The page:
It is worth reminding everyone of our pronouncement in Air Manila v. CIR:27 "Equity as the complement of legal jurisdiction seeks to reach and to complete justice where courts of law, through the inflexibility of their rules and want of power to adapt their judgments to the special circumstances of cases, are incompetent to do so. Equity regards the spirit and not the letter, the intent and not the form, the substance rather than the circumstance, as it is variously expressed by different courts."

WHEREFORE, the Petition is GRANTED and the assailed Decision and Resolution SET ASIDE. The dispositive portion of the August 14, 1998 Decision of the Metropolitan Trial Court of Manila is hereby REINSTATED. No costs.


Sandoval-Gutierrez, Carpio-Morales, and Garcia, JJ., concur.
Corona, J., on leave.


1 Under Rule 45 of the Rules of Court; rollo, pp. 3-18.

2 Annex "A" of Petition; id., pp. 19-23. Penned by Justice Bernardo P. Abesamis (Acting Chairman of the Special Fourth Division) and concurred in by Justices Bienvenido L. Reyes and Perlita J. Tria Tirona (members).

3 Annex "J" of Petition; id., p. 53.

4 CA Decision, p. 4; id., p. 22.

5 Civil Case No. 98-90953.

6 Branch 33. Presided by Pairing Judge Romulo A. Lopez.

7 RTC Decision dated March 24, 1999, Annex "N" of Petition; id., p. 70.

8 Decision dated August 14, 1998 in Civil Case No. 157450 CV; Annex "M" of Petition; id., pp. 61-63.

9 Presided by Judge Alejandro G. Bijasa.

10 CA Decision, pp. 2-3; id., pp. 20-21.

11 Annex "L" of the Petition; id., pp. 57-60.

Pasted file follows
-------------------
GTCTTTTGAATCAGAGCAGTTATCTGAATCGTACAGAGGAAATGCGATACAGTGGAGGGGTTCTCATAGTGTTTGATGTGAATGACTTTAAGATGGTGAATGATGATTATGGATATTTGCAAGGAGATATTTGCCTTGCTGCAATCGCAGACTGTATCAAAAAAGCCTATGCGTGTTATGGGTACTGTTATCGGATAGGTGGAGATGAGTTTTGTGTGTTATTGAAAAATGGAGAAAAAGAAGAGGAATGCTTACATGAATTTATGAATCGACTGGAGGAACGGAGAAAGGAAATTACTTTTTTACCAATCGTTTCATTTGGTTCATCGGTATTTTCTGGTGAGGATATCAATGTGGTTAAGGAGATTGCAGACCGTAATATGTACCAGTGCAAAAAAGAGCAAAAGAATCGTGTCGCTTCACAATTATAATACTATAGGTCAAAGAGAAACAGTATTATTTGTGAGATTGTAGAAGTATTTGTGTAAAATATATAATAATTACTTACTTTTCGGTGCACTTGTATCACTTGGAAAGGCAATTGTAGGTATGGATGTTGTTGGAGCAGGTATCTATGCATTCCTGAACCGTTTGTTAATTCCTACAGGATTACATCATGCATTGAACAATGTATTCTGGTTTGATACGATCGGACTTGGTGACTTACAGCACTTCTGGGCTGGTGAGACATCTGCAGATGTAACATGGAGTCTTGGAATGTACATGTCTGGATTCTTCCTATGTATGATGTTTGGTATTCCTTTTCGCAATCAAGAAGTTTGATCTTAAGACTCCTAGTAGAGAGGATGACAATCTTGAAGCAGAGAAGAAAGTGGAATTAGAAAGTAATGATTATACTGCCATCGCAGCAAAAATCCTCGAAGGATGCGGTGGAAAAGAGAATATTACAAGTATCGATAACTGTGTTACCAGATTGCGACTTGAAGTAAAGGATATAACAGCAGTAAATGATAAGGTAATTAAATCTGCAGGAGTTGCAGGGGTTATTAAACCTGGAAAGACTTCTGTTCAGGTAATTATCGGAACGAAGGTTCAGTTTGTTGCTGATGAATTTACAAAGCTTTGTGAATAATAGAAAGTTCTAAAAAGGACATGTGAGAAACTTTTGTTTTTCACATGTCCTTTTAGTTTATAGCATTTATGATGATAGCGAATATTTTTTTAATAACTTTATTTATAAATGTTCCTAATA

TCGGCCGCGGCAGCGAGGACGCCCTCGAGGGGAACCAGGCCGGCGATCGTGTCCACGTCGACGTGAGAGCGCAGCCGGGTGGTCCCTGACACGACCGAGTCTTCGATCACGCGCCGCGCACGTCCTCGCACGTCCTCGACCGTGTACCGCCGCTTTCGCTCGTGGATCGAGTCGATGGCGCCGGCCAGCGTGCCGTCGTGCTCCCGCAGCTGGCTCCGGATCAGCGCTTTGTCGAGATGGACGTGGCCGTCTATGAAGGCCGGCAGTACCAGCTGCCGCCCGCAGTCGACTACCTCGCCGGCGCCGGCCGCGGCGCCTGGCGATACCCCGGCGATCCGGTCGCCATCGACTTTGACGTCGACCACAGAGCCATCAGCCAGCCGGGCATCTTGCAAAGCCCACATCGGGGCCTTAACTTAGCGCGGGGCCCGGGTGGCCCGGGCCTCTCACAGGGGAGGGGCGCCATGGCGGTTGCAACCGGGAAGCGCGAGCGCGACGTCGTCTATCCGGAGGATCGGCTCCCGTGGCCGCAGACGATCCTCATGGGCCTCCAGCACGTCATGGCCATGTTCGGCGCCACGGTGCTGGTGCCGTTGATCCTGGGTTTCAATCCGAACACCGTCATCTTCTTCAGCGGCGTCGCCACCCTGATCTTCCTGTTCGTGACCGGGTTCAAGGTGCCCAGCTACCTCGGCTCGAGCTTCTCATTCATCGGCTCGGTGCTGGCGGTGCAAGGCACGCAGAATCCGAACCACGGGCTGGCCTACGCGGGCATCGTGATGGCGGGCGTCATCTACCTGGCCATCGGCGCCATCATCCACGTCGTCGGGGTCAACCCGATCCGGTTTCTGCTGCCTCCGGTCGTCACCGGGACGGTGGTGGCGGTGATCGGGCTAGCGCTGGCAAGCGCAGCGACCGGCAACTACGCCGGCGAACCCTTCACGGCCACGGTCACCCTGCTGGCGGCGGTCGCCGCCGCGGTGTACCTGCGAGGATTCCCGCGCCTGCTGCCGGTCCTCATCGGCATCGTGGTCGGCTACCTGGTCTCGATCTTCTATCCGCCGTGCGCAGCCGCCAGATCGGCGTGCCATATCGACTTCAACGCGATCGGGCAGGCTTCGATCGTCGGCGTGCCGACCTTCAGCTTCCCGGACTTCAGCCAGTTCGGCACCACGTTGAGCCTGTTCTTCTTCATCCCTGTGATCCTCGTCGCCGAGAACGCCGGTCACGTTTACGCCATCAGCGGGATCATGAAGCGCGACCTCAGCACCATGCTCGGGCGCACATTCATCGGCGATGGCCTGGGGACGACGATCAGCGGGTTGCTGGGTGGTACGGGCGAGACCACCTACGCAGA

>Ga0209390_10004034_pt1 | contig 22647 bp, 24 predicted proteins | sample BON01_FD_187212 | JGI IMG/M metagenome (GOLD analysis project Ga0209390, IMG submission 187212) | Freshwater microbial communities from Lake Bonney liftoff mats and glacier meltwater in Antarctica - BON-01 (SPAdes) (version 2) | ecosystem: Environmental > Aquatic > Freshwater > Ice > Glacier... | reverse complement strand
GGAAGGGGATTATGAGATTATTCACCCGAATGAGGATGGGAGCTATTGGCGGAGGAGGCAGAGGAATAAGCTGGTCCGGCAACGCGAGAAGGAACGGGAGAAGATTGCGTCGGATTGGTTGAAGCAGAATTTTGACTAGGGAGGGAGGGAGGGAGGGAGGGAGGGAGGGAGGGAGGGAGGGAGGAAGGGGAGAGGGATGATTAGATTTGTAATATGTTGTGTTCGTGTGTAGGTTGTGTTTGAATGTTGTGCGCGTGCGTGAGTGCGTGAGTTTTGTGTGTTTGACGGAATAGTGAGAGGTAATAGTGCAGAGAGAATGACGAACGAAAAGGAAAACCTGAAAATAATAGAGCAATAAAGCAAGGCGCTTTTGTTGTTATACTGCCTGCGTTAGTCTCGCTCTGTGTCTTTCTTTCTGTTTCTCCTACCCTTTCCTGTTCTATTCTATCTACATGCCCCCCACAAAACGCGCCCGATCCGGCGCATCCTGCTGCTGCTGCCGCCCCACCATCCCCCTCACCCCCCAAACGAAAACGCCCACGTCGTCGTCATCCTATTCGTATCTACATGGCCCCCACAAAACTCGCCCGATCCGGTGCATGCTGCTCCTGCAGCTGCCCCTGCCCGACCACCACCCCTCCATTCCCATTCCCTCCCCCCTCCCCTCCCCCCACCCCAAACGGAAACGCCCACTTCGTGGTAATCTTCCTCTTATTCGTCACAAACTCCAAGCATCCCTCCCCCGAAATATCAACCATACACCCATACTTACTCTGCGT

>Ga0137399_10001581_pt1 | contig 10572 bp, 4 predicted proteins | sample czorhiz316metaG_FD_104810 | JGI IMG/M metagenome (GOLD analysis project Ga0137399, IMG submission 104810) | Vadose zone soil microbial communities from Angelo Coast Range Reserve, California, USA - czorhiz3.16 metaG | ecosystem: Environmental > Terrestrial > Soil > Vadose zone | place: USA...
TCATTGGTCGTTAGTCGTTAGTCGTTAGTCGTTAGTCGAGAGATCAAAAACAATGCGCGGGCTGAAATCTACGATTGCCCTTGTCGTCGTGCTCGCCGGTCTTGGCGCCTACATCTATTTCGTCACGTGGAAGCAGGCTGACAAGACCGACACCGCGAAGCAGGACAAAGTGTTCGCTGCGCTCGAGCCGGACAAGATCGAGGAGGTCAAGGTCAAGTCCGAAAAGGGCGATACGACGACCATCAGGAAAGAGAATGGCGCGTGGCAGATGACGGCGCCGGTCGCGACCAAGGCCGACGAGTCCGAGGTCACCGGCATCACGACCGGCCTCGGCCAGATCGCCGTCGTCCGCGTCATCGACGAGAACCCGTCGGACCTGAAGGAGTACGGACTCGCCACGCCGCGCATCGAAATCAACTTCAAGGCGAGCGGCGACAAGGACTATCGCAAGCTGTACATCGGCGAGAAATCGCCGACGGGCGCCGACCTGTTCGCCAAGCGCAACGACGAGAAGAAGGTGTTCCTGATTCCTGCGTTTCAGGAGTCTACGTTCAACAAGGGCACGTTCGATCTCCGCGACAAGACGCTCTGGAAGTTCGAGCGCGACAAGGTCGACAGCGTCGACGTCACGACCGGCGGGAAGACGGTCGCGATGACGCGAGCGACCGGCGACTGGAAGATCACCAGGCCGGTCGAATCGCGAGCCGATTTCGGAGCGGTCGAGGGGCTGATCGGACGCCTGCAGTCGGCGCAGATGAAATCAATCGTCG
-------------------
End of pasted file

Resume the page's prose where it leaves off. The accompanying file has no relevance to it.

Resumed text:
12 This case was deemed submitted for decision on November 3, 2003, upon this Court's receipt of respondent's 7-page Memorandum -- signed by Atty. Romualdo M. Jubay. Petitioner's Memorandum, signed by Attys. Amelia C. Garchitorena, Teresita S. de Guzman, and Teresa E. Pilares of the Public Attorney's Office -- was received by this Court on July 21, 2003.

13 Petitioner's Memorandum, pp. 5-6; rollo, pp. 135-136. Original in upper case.

14 Paterno v. Court of Appeals, 272 SCRA 770, May 29, 1997.

15 Dakudao v. Consolacion, 122 SCRA 877, June 24, 1983.

16 Sadhwani v. Court of Appeals, 281 SCRA 75, October 17, 1997.

17 Manlapat v. Salazar, 98 Phil. 356, 357-358, January 31, 1956.

18 Annex "R" of the Petition; rollo, p. 93.

19 LL and Company Development and Agro-Industrial Corporation v. Huang Chao Chun, 378 SCRA 612, 625, March 7, 2002.

20 Article 428, New Civil Code.

21 HL Carlos Construction, Inc. v. Marina Properties Corporation, GR No. 147614; January 29, 2004.

22 Rule 131, Section 2(b) of the Rules of Court, provides:

"Section 2. Conclusive presumptions. The following are instances of conclusive presumptions:

x x x         x x x         x x x

The tenant is not permitted to deny the title of his landlord at the time of the commencement of the relation of landlord and tenant between them.

Art. 1436 of the Civil Code. A lessee or a bailee is estopped from asserting title to the thing leased or received, as against the lessor or bailor."

23 328 Phil. 682, July 24, 1996.

24 Id., pp. 688-689, per Davide Jr., CJ.

25 253 51 C.J.S.

26 270 51 C.J.S.

27 83 SCRA 579, 589, June 9, 1978, per curiam.